redstar826 30th-Nov-2012 12:46 pm (UTC)
then submit a completed form about the proposed clip to a building administrator for approval," read the statement.

that is one messed up policy if it is actually followed, because expecting teachers to get all videos approved before for use is so impractical. In the class I intern in, we certainly preview videos before showing them to our 7th graders, but we don't ask permission from anyone else. Quick little videos are great and we use them almost every day because they are an easy way of introducing new topics and the kids like them
spyral_path 30th-Nov-2012 08:34 pm (UTC)
It's pure bullshit. This was a performing arts class so she could easily have justified using that clip as part of the curriculum. I can think of ways to use it in history and language arts classes as well. She was suspended because the principal had a knee jerk homophobic reaction. If he was following policy all he would have had to do was give the teacher a warning.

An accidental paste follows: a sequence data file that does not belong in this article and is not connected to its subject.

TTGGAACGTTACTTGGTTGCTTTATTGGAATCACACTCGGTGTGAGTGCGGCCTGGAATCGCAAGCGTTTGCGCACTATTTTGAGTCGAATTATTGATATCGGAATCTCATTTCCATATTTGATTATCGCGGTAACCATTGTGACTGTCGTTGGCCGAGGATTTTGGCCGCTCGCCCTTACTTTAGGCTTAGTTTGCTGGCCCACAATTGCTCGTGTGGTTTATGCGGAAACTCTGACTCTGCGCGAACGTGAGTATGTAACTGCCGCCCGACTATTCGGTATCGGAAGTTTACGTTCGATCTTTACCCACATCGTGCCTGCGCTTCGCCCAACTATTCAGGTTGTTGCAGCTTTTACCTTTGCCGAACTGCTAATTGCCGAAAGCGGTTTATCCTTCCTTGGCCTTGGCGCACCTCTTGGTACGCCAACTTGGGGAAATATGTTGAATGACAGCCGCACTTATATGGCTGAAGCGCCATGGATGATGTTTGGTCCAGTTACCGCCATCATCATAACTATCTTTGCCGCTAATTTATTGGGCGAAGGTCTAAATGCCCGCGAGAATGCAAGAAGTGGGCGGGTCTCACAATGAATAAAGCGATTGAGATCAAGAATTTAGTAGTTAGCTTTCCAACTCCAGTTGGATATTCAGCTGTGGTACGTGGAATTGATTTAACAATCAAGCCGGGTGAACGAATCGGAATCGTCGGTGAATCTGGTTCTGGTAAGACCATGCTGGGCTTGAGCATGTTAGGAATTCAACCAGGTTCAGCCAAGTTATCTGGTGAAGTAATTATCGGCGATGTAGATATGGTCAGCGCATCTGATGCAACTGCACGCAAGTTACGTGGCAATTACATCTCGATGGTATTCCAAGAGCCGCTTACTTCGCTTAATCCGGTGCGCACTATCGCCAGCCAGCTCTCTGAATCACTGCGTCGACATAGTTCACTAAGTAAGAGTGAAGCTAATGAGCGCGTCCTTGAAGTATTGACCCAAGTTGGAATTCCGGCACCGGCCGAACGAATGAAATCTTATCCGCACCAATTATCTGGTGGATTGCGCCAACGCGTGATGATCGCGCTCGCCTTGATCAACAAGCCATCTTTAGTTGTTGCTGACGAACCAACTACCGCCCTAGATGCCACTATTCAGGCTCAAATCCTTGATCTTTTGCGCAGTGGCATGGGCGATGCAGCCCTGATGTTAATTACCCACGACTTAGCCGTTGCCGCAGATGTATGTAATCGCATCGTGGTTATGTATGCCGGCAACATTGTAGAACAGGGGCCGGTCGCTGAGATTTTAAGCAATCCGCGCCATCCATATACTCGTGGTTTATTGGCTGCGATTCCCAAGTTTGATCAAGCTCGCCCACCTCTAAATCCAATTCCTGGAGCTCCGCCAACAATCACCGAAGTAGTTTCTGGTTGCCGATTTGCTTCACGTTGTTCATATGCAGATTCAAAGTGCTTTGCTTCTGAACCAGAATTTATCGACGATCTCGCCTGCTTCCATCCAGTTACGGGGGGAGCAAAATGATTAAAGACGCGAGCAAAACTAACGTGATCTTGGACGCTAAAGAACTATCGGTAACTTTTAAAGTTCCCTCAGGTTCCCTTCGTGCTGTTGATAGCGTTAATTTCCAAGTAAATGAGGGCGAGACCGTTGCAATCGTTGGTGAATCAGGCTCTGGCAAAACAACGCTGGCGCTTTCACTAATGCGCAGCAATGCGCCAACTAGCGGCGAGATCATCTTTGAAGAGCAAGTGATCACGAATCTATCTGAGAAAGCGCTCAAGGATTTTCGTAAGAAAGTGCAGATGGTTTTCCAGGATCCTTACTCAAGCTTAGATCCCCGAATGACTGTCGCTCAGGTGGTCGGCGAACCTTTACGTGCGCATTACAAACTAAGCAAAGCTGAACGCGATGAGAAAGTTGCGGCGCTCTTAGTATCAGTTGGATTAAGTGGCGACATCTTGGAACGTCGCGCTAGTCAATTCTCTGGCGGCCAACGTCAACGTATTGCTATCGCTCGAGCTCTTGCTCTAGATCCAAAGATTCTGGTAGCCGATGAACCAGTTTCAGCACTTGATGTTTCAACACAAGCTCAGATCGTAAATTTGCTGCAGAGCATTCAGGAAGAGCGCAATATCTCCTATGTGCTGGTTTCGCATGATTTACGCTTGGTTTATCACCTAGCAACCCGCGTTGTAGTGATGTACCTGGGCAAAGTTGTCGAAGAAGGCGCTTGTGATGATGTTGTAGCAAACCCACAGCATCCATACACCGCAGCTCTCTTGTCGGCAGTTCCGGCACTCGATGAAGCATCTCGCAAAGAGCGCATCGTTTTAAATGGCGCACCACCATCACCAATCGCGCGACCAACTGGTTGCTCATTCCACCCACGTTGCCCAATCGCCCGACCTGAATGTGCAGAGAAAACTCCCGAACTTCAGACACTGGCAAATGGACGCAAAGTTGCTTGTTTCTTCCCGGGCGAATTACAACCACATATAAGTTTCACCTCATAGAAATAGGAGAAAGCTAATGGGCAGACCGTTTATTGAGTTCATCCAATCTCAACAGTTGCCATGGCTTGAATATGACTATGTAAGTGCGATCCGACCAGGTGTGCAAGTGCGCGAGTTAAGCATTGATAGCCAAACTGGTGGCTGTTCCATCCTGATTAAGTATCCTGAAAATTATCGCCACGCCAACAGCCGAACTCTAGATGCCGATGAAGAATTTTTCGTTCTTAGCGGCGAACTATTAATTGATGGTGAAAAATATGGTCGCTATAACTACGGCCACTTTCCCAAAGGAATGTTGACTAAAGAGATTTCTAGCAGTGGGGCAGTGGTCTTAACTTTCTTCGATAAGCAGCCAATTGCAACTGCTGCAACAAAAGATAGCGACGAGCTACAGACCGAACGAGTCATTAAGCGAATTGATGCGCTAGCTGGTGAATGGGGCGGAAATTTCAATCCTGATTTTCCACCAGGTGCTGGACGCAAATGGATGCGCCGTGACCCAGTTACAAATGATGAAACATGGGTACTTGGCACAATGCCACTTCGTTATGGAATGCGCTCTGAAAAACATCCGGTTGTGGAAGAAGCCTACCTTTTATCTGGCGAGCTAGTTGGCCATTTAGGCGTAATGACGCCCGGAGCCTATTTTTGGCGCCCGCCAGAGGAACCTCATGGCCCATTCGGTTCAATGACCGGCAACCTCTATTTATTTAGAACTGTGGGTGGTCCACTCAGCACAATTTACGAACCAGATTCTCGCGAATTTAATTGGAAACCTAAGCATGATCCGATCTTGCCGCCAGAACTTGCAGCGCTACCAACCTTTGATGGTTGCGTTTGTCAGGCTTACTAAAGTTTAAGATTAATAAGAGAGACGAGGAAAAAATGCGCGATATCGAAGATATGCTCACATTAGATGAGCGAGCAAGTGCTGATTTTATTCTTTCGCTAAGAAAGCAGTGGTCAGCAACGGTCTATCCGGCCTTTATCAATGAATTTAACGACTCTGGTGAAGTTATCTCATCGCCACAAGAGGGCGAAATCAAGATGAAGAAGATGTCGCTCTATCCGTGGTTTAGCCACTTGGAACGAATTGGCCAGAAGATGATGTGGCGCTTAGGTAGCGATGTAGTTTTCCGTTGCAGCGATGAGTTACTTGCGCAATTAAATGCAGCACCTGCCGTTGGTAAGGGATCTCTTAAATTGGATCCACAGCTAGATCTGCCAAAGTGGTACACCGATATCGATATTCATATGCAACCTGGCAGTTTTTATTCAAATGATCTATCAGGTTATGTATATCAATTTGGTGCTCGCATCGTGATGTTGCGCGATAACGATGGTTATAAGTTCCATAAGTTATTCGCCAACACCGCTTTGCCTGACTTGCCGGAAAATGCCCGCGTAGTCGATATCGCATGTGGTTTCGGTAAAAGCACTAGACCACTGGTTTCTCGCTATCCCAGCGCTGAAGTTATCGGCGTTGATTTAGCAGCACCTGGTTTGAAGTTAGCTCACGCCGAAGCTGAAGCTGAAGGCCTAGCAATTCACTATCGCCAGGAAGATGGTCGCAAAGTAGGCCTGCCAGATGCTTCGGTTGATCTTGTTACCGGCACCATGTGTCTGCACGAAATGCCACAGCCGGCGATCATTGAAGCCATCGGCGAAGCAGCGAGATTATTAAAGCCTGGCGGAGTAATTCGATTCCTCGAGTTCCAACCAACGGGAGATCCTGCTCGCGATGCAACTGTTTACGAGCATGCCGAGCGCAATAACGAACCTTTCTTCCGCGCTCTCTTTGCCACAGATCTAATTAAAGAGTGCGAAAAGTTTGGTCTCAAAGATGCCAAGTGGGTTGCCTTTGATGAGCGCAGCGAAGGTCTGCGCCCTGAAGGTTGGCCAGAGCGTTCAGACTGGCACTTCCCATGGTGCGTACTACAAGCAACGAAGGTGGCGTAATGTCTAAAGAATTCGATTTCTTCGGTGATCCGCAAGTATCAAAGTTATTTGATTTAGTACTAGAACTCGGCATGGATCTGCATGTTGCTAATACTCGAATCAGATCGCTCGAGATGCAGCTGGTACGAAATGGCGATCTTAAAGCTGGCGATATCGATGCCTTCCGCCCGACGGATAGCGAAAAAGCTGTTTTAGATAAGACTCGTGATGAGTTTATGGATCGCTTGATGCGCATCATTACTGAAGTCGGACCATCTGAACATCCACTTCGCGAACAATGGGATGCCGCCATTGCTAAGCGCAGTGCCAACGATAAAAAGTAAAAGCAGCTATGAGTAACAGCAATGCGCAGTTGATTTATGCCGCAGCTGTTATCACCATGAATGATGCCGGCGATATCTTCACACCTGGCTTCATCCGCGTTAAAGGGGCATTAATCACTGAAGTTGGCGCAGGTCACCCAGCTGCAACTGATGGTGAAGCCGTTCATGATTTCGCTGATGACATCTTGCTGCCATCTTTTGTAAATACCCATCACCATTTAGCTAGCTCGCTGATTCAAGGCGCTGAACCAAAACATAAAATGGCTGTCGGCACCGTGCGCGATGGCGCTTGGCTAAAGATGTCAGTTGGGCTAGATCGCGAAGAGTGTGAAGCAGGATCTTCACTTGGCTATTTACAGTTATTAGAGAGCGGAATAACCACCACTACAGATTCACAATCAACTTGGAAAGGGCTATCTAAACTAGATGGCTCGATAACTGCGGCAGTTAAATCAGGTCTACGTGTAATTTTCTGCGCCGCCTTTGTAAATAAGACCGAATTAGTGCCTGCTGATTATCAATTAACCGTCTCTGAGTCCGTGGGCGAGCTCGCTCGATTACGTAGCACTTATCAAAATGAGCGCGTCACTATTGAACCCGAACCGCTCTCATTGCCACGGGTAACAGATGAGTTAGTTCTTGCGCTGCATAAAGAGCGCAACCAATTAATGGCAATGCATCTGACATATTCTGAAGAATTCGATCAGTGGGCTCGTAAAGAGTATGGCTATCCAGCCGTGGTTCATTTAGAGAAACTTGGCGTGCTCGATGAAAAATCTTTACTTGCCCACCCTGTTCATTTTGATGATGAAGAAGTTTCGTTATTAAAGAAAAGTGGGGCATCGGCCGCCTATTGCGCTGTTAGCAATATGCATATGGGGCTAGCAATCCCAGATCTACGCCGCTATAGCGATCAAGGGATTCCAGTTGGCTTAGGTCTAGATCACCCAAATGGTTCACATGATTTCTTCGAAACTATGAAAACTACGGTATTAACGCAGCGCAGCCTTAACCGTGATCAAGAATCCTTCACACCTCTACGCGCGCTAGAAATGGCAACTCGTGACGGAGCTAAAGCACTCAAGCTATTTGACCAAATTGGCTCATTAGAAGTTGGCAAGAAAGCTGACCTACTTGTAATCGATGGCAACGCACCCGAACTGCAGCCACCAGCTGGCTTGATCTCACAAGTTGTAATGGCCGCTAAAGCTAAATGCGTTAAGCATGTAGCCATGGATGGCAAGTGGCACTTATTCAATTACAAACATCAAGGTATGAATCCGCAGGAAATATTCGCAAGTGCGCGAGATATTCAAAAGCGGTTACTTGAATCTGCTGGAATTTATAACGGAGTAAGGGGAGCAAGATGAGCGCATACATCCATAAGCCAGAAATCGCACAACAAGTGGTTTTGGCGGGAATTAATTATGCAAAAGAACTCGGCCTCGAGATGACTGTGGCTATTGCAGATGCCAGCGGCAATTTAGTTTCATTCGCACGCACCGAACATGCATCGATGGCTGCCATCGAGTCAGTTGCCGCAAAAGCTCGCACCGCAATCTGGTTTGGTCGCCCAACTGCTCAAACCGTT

ebay313 1st-Dec-2012 03:52 am (UTC)
Even if it didn't relate directly to the curriculum of the class, there is value in some things that are not directly related to curriculum and I think things like respect for others should be encouraged across the board in school- it doesn't make sense to treat something like that as separate subject or issue. It doesn't make sense to say "no bullying, treat your classmates with respect" in period one, but the rest the day that's ok!
amyura 30th-Nov-2012 09:37 pm (UTC)
I'm calling bullshit too. Seriously? If I had to preview every time I've used YouTube to teach my chorus about chord progressions or modes, or show them an exemplary performance of a song in our program, I wouldn't get anything done. Same with the math classes I teach. There's a great video called "Calculus in 20 Minutes" that would easily be approved, but there aren't any government standards for calculus.
deathbytamarind 1st-Dec-2012 07:05 am (UTC)
Granted I got a C+ in media law (lol me) but this sounds like it could be prior restraint. Which is a no-no.

People who got a better grade in their law classes and/or know the law better than I, please inform. I would really like to know.